Common Questions About Acidic Water
What is Acidic Water?
Acidic water is water that has a low pH level, meaning it is more acidic than neutral water. The pH scale ranges from 0 to 14, with 7 being neutral, lower values indicating greater acidity, and higher values indicating greater basicity which is considered alkaline. Acidic water can have a pH ranging from 0 to 6.9.
There are several factors that can contribute to the acidity of water, including the presence of certain minerals, such as sulfur and carbon dioxide, and industrial pollution.
What Causes Acidic Water Contamination?
Acidic water contamination is caused by natural processes that begin with rainwater and the soil leading to your well water source.
Rainwater is extremely acidic: when water evaporates, it leaves behind everything the water contains, including minerals, which are called dissolved solids. When these dissolved solids are removed from water, the pH is lowered immensely.
When that water falls back to the earth, it seeps into the ground and eventually reaches the source of your well water. As it makes its way through the soil, it normally picks up minerals. If it does, this can cause other issues, like iron water and hard water if the soil is rich in iron, calcium, and magnesium; however, if the water does not pick up minerals, it tends to stay acidic, and then you have this problem.
Do Any Places in Maryland Tend to Have Problems With Acidic Water?
Anne Arundel County tends to have acidic water and iron water issues.
However, because of how soil composition works, it is hard to say any given county or community has acidic drinking water issues. It varies everywhere, including between adjacent properties. It all depends on where your well is located, what water source it draws from, and what the soil environment leading to that water source looks like.
Is Acidic Water Harmful?
Acidic water can have a number of harmful impacts, including the corrosion of pipes and the leaching of heavy metals from pipes, which can affect the quality and safety of drinking water. It can also be harmful to plants and aquatic life.
When acidic water comes into contact with any metal, it begins to degrade it and leeches heavy metal into your water. The effects can be very costly to homeowners since the acidic water corrodes your plumbing, wrecks your appliances, and ruins your fixtures.
Acidic water can also lead to health issues since it strips metal from your pipes. For instance, acidic water can leach copper into the water if you have copper plumbing, which can lead to copper poisoning if your levels get too high.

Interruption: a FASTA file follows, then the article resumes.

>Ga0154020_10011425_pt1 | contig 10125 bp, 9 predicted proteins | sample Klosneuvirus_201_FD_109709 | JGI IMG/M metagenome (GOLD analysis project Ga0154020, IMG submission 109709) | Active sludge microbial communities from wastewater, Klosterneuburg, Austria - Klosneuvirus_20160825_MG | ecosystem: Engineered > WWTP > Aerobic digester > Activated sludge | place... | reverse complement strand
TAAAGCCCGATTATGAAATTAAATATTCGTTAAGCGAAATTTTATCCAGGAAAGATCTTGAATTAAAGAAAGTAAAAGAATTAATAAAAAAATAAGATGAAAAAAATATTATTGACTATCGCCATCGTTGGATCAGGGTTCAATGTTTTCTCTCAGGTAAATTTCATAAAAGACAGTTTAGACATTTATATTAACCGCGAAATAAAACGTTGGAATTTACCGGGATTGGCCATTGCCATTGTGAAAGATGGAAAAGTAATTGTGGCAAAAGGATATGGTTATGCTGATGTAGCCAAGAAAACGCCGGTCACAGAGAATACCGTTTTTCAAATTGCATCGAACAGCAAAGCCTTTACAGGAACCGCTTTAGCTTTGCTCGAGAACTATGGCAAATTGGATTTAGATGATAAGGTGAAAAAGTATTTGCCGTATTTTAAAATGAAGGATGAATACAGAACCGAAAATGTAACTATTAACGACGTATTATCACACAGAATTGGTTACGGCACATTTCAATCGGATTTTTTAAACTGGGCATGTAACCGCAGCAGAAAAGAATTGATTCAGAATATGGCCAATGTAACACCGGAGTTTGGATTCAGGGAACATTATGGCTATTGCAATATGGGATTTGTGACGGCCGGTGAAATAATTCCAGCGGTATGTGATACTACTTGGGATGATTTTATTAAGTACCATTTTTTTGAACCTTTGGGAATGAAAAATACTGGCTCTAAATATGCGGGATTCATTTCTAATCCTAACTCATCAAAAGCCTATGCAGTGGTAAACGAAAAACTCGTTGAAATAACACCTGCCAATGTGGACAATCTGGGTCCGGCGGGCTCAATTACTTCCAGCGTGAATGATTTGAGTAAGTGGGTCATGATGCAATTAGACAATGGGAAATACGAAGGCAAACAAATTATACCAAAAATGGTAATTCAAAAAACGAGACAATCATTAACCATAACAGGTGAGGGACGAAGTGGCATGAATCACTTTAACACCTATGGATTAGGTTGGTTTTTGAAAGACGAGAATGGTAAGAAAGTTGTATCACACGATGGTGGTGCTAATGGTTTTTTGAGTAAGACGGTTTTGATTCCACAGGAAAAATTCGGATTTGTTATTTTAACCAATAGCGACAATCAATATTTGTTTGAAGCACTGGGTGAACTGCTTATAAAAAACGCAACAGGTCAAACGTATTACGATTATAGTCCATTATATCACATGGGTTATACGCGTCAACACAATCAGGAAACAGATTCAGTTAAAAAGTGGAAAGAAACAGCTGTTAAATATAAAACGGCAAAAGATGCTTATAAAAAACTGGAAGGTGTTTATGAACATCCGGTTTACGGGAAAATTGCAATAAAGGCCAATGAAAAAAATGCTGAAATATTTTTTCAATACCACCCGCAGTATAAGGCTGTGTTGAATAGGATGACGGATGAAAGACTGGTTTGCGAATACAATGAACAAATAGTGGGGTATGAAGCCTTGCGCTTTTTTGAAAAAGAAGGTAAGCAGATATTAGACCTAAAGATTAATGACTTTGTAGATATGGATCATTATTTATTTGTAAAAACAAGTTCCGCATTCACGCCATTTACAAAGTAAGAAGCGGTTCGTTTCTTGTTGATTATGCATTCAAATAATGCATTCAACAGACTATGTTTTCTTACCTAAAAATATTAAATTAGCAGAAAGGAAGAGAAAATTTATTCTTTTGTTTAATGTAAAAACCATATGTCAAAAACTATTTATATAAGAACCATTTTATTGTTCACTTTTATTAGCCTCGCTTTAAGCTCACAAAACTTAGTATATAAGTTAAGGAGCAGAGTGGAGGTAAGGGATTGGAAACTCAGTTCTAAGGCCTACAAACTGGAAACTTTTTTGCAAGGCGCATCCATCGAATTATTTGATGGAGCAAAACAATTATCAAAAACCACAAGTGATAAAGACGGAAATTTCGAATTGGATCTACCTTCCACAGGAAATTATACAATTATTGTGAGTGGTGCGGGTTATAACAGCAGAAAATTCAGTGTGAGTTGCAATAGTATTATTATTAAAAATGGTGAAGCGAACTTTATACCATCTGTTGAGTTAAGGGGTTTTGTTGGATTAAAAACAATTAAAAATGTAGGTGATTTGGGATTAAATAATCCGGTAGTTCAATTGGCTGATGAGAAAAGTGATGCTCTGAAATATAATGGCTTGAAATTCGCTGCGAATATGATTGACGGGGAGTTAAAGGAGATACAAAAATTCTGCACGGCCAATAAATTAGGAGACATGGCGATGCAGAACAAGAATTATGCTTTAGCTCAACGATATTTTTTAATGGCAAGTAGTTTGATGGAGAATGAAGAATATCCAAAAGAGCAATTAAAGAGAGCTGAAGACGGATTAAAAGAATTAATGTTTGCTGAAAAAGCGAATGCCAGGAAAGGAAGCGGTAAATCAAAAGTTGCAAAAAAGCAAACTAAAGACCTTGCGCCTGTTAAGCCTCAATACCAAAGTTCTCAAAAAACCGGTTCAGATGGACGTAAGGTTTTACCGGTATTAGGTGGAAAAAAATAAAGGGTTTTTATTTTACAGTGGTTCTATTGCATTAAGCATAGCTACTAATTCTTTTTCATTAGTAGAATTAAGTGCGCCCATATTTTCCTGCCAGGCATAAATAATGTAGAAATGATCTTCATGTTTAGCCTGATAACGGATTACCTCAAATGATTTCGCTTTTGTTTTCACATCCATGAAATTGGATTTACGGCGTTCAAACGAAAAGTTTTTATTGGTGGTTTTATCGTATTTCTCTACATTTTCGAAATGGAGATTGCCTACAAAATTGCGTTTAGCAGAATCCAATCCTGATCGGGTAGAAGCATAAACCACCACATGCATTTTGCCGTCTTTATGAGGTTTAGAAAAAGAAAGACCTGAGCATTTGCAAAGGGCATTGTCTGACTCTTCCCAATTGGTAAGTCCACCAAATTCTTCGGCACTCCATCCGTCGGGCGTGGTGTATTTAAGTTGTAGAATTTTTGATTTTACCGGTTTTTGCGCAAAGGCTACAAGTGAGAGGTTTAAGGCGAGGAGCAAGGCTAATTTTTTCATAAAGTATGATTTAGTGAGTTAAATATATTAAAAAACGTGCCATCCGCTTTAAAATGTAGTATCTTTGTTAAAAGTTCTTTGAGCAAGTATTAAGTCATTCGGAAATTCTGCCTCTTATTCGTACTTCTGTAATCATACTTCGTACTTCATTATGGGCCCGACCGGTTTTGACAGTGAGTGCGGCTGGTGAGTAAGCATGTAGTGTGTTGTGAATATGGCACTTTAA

What are Signs Around the House My Water is Too Acidic?
Damaged Water Fixtures
Do your water faucets and sinks look like they’re being eaten away by something? Because acidic water has a low pH, it strips away metal, and is an obvious sign of the problem.
Do you have blue-green or green stains in your sinks or around your water fixtures? (It will look like the Statue of Liberty.) Do you also have copper plumbing? This is a sign that you have heavy metals in your water which is created when acidic water comes in contact with copper or other metal plumbing.
Frequently Replacing Appliances
Think back over the past few years: have you had to replace or fix your hot water heater, dishwasher, or washing machine? Had issues with anything else that uses water along the same time frame?
While appliances can break, it is a sign of acidic water issues when appliances don’t fully perform as expected. A water heater isn’t able to heat up the water effectively, and washing machines may not clean as well as desired.
Leaky Plumbing Lines
If you do not have PVC plumbing and your pipes have developed leaks, acidic water could be wearing them away from the inside-out. If this is the case, you’re probably seeing some of the other issues mentioned above as well.
How Can I Treat Acidic Water?
You’ll want to consult with a water treatment expert about the best approach for your home. While some water issues are indicated by unique problems, there are some water issues that share the same signs. For example, acidic water and hard water ruin water heaters. Additionally, the remediation plan may be different for each home base on other water issues or plumbing configurations. You’ll want a trusted water consultant to test your water to diagnose the water issues so they can design a plan for your unique needs.
Generally, acidic water is addressed with a neutralizer, which is the tried and true method for dealing with low pH water. As fancy as that sounds, neutralizers mimic the soil and add in what your water source is missing. In the case of acidic water, neutralizers expose the water to calcite, which increases the water’s hardness. If a neutralizer isn’t effective enough since the pH is extremely low, we recommend installing a chemical feeder system.
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